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A BRIEF HISTORY OF KALAMAZOO GUITARS
You may have heard of Epiphone as Gibson’s budget brand of guitars, but before Gibson bought out this competitor, the brand produced budget brand guitars under the moniker of “Kalamazoo.” From 1933 to 1942, Gibson produced archtop and flattop acoustic guitars, lap steels, banjos, and mandolins under the Kalamazoo name.
During the guitar boom of the late 60’s when Rock ‘n’ Roll was king and everybody wanted to get their hands on an electric guitar, Gibson produced electric solid body guitars and basses with Kalamazoo on the headstock. After Gibson’s buyout of Epiphone, Epi’s were marketed as a middle-tier electric guitar, whereas Kalamazoo was strictly marketed as a low-cost, beginner guitar. “U.S.A.” was added to the headstock of these guitars to differentiate them from the cheap import guitars that served as competition at the time.
Kalamazoo guitars in the 60’s featured bolt-on necks, single sheet plastic pick guards, open-back tuners and Masonite bodies in order to keep the cost down. There were two main body styles of Kalamazoo guitars in the 60’s. Manufactured from 1965 to 1966, the guitars closely resembled the styling of the popular Fender Mustang.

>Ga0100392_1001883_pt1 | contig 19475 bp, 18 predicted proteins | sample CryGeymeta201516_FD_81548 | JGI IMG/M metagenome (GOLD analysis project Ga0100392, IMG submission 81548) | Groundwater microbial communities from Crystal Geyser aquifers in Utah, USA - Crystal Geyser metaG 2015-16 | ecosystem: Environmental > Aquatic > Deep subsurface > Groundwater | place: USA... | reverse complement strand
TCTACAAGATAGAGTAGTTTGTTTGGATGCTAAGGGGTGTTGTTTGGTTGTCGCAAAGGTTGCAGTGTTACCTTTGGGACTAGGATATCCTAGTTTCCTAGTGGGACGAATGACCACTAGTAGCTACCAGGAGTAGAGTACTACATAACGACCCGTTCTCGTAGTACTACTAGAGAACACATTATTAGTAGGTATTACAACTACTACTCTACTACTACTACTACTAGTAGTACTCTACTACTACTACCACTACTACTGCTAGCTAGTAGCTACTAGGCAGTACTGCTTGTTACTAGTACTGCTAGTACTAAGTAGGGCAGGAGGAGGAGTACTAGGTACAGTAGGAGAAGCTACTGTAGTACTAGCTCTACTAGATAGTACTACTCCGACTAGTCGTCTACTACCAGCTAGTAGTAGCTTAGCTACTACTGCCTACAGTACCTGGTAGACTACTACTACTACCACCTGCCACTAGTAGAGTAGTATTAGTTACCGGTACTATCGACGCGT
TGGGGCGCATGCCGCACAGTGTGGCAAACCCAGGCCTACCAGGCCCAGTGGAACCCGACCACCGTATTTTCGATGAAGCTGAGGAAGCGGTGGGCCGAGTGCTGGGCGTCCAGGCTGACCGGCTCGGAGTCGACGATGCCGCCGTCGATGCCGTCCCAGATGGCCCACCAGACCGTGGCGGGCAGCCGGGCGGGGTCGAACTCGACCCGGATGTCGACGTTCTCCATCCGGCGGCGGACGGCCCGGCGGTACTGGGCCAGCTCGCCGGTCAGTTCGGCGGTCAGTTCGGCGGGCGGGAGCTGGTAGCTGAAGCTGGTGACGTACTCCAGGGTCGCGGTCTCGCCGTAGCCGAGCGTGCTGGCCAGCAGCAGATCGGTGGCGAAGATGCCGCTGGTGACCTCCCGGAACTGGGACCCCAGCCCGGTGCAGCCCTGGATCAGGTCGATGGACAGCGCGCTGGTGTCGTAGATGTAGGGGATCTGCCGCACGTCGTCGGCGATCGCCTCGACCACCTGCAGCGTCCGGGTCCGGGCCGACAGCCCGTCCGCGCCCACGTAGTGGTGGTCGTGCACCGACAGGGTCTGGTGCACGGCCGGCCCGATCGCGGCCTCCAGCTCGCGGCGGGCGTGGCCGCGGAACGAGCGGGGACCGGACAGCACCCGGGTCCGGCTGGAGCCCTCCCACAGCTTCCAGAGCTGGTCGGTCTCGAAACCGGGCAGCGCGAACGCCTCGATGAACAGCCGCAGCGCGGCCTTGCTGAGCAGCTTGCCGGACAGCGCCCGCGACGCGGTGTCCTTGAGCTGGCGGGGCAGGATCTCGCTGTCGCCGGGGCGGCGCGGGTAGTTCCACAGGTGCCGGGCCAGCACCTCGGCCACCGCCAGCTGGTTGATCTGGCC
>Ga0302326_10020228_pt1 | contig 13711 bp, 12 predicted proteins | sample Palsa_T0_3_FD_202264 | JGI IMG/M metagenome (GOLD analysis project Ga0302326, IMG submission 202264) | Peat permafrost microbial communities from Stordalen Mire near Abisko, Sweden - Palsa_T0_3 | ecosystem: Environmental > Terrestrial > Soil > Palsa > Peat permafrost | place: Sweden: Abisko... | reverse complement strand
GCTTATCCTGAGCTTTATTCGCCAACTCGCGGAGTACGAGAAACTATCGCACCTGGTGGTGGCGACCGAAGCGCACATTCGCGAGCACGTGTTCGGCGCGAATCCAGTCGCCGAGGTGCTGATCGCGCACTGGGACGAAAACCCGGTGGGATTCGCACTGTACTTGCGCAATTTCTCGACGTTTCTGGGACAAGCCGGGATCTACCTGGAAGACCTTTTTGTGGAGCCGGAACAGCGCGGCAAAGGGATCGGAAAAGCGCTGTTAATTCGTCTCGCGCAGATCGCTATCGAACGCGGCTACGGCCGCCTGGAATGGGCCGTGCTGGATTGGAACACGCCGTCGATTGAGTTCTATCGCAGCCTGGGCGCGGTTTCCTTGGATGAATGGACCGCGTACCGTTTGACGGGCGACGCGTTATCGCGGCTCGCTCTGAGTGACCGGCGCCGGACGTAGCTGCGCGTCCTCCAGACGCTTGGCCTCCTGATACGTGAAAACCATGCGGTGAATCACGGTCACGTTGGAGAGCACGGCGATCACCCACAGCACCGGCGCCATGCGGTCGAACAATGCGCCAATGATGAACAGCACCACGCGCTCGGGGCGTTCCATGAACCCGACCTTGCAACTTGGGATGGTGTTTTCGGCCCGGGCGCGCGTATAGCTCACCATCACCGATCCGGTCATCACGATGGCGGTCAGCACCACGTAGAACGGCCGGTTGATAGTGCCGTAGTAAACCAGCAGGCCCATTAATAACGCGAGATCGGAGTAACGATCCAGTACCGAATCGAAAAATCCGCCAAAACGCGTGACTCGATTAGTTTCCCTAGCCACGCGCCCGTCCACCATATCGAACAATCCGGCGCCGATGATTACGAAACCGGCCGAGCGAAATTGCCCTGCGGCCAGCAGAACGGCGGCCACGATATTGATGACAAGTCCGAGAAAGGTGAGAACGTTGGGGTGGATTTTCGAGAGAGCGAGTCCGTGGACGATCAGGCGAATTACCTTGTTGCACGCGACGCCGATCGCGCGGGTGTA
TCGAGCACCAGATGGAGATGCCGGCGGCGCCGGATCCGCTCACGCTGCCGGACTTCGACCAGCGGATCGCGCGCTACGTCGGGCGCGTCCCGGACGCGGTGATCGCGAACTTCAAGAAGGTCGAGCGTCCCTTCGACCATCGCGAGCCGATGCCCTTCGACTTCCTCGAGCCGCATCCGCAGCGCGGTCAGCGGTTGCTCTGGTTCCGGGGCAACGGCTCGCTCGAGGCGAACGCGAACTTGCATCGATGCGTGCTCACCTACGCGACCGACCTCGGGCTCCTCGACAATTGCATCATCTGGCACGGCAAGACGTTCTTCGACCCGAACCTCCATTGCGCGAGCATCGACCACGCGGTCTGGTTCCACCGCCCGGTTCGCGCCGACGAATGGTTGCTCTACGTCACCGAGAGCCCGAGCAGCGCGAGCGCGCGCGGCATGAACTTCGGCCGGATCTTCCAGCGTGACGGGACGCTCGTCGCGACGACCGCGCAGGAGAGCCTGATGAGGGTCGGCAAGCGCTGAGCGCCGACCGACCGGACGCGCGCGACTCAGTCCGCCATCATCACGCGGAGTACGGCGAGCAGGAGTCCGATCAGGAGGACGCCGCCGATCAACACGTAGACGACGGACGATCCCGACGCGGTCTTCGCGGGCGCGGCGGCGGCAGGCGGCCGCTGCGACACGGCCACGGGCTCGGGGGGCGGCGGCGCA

From 1967 to 1969, the bodies of the KG-1 and 2 closely resembled the body style of the popular Gibson SG or Melody Maker with its double cutaway horns, but removed the contours from the cutaways. The KG-1 featured one single-coil pickup, a volume knob and a tone knob. The KG-1A was hardly a more premium option, but featured a Maestro vibrola behind its wraparound tailpiece. The KG-2 “doubled” the tonal options offered by the KG-1 by offering two single-coil pickups, with double volume and tone knobs. The KG-2A followed the vein of its predecessor by offering a Maestro vibrola as well.
A Kalamazoo KG-1 in Sonic Blue
A Kalamazoo KG-2A in Dakota Red
Despite the fact that these guitars were made and marketed to be low-cost, beginner guitars, they are definitely still a viable option for collectors and fans today.
The use of Masonite for the body was an innovative and forward-thinking design decision, and while it is by no means a “tonewood” these guitars are still very lightweight, and have a unique tone and resonance to them. The necks are thin but very easy to play, and the overall build quality of these instruments are still very much up to Gibson quality standards.